What Are They Reading?

What Are They Reading?

“People try to be so fussy and particular when they look at politics,” observes Zillah, a character in Tony Kushner’s 1987 play, A Bright Room Called Day, “but what I think an understandin

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A BRIGHT ROOM CALLED DAY.
By Tony Kushner.
Theatre Communications Group. 183 pp. Paper $10.95.

“People try to be so fussy and particular when they look at politics,” observes Zillah, a character in Tony Kushner’s 1987 play, A Bright Room Called Day, “but what I think an understanding of the second half of the twentieth century calls for is not caution and circumspection but moral exuberance.”

Zillah is a Jewish thirtysomething living in New York during the mid-1980s, frustrated with the left’s inability to halt the rise of Reaganism. For Zillah, moral exuberance means, in part, a willingness to ask difficult questions. For example: “It’s 1942; the Goerings are having an intimate soirée; if he got an invitation, would Pat Buchanan feel out of place?”

Historical parallels are a central subject of Kushner’s play. Most of the action takes place in Germany in the early 1930s, and other than Zillah–a contemporary character–Bright Room‘s other protagonists bear witness to the rise of the Third Reich.

Historical equivalencies are tricky. Most of the particulars of Hitler’s ascent to power didn’t correspond at all with the rise of Reagan. Or of George W. Yet, since reading Bright Room for the first time some years ago, I have sought it out a few times since Bush Jr. took office. Something about the plight of Kushner’s German characters hits painfully close to home.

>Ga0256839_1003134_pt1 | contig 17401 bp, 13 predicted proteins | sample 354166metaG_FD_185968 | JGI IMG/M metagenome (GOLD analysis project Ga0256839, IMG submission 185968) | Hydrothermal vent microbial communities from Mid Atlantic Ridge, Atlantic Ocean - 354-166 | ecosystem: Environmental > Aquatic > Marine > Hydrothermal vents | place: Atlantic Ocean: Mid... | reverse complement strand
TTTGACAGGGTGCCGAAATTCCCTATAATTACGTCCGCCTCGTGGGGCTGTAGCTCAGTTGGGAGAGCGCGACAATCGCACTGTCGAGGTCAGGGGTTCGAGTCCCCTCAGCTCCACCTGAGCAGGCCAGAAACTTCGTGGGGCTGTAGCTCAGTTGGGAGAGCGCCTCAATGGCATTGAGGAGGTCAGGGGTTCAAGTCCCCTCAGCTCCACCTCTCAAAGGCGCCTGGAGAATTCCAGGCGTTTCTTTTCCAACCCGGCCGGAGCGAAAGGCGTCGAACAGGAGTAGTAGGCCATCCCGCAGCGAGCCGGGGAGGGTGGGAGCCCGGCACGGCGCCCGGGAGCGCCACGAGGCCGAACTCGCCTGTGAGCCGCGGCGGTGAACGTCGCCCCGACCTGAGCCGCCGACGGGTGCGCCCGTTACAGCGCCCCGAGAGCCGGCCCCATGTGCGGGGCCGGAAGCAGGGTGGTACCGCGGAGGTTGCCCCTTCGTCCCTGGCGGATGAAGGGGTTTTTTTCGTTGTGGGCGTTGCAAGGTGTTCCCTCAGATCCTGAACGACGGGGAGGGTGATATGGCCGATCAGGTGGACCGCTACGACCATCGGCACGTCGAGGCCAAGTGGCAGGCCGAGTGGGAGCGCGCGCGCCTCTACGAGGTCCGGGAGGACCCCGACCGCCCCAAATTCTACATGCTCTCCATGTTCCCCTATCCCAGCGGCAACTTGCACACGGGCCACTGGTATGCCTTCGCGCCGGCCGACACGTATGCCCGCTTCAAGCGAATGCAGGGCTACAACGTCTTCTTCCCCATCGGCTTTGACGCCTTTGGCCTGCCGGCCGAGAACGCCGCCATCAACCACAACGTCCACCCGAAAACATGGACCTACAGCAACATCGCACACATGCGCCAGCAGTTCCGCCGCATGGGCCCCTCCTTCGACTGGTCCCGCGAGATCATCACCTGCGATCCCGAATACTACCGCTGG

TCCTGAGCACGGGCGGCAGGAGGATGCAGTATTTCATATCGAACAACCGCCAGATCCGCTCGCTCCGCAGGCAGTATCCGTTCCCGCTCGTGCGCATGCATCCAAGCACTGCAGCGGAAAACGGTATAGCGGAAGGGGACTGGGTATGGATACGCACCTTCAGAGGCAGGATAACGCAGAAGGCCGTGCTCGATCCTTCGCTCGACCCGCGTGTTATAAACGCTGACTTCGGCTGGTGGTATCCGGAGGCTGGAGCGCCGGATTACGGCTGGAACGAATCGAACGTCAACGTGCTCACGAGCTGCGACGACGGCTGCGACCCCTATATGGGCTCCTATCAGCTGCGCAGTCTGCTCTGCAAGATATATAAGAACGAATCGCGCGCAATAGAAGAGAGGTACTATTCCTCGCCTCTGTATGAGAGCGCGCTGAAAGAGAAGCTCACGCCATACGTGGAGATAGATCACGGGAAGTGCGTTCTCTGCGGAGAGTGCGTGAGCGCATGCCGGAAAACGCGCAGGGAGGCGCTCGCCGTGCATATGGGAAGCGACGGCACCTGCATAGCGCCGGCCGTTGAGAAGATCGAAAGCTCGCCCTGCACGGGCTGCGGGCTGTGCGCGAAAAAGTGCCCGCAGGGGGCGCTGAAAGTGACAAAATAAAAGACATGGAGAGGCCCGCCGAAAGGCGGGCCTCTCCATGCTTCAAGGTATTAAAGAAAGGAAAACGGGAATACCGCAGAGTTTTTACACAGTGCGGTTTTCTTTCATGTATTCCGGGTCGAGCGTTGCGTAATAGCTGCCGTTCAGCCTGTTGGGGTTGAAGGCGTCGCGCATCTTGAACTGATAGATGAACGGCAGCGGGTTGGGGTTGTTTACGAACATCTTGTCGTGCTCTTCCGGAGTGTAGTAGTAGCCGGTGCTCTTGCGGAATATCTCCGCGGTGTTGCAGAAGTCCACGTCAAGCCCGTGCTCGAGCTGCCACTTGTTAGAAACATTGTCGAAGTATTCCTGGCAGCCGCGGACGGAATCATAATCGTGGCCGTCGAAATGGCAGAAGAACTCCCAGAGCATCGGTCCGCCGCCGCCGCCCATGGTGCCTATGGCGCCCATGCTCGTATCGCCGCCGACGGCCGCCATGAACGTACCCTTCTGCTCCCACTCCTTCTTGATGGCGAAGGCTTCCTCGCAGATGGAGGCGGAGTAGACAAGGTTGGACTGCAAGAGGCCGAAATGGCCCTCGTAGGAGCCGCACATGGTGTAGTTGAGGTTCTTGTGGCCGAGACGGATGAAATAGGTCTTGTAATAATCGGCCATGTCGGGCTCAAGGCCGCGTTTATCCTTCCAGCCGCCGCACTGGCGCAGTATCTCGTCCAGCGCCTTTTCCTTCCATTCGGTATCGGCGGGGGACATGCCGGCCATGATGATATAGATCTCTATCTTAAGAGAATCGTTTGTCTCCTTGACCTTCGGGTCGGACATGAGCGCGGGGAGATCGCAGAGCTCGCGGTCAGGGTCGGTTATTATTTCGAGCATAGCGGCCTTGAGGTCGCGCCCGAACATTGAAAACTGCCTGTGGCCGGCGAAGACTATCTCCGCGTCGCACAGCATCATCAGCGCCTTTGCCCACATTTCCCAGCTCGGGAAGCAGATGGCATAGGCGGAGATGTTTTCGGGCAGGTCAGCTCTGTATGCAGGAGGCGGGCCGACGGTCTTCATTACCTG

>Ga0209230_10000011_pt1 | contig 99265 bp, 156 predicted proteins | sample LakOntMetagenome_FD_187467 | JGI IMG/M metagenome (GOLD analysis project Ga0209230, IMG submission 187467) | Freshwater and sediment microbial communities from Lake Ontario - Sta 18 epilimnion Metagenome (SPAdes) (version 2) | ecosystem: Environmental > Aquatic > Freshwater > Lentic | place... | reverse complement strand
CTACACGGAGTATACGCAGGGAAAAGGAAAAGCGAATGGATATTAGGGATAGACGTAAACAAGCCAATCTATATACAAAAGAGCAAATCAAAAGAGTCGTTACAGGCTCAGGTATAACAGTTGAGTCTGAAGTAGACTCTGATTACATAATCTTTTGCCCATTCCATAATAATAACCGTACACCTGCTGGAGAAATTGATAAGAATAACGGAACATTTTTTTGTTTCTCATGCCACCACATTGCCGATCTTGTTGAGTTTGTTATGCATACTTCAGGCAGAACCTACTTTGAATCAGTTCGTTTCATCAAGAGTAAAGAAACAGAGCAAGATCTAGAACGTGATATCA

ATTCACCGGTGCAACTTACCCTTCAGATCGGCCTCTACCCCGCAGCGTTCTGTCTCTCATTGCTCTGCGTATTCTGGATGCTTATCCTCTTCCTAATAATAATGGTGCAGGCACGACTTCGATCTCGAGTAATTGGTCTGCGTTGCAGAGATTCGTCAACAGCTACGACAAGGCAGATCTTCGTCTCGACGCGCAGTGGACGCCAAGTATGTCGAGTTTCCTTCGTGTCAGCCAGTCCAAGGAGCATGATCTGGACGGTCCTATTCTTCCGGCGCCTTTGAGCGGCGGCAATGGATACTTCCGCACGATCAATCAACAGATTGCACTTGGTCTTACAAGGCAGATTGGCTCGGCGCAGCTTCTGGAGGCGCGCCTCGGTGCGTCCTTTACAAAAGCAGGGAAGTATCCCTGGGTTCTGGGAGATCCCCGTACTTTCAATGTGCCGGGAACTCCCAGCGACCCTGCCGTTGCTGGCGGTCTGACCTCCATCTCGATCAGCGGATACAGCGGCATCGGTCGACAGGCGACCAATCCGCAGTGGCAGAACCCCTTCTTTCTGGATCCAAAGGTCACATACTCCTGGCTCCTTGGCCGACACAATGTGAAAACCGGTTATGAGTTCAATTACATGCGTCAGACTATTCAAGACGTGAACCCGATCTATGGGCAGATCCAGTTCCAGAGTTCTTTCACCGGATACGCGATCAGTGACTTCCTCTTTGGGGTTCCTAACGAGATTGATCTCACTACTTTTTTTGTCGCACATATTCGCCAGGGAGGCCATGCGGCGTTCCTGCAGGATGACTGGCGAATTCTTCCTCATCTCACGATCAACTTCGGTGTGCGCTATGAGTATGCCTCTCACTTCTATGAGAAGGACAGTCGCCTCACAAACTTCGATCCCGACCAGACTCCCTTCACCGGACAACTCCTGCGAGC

“I concentrated on…the last phase of the collapse of the Weimar Republic, rather than on the crimes of the Third Reich,” Kushner explains in the play’s afterword, “intending to rescue the play from hopelessness by showing a period of choices, when things might have turned out differently if only…”

What choices could have been made differently in Berlin before the burning of the Reichstag? And how might things turn out differently now, in the era of the Patriot Act and Bush’s pre-emptive doctrine? Kushner warns that “those who govern us…have as their objective, if we can judge by their actions, to bring time to an end.” Why, now as in the 1930s, is the left unable to combat this apparent drive toward apocalypse?

“Pick any era in history,” Gotchling, one of Kushner’s German characters, urges Agnes. “What is really beautiful about that era? The way the rich lived? No. The way the poor lived? No. The dreams of the left are always beautiful. The imagining of a better world…”

Perhaps then, the apparent paralysis of the opposition to the advancing right-wing agenda is actually a paralysis of the imagination, an inability to formulate a clear vision of a better world. Kushner’s play serves as a call to action and reminds us that in difficult times, what animates social movements is such a vision, and that without this vision and the moral certitude it provides, the cause of social justice will likely falter.

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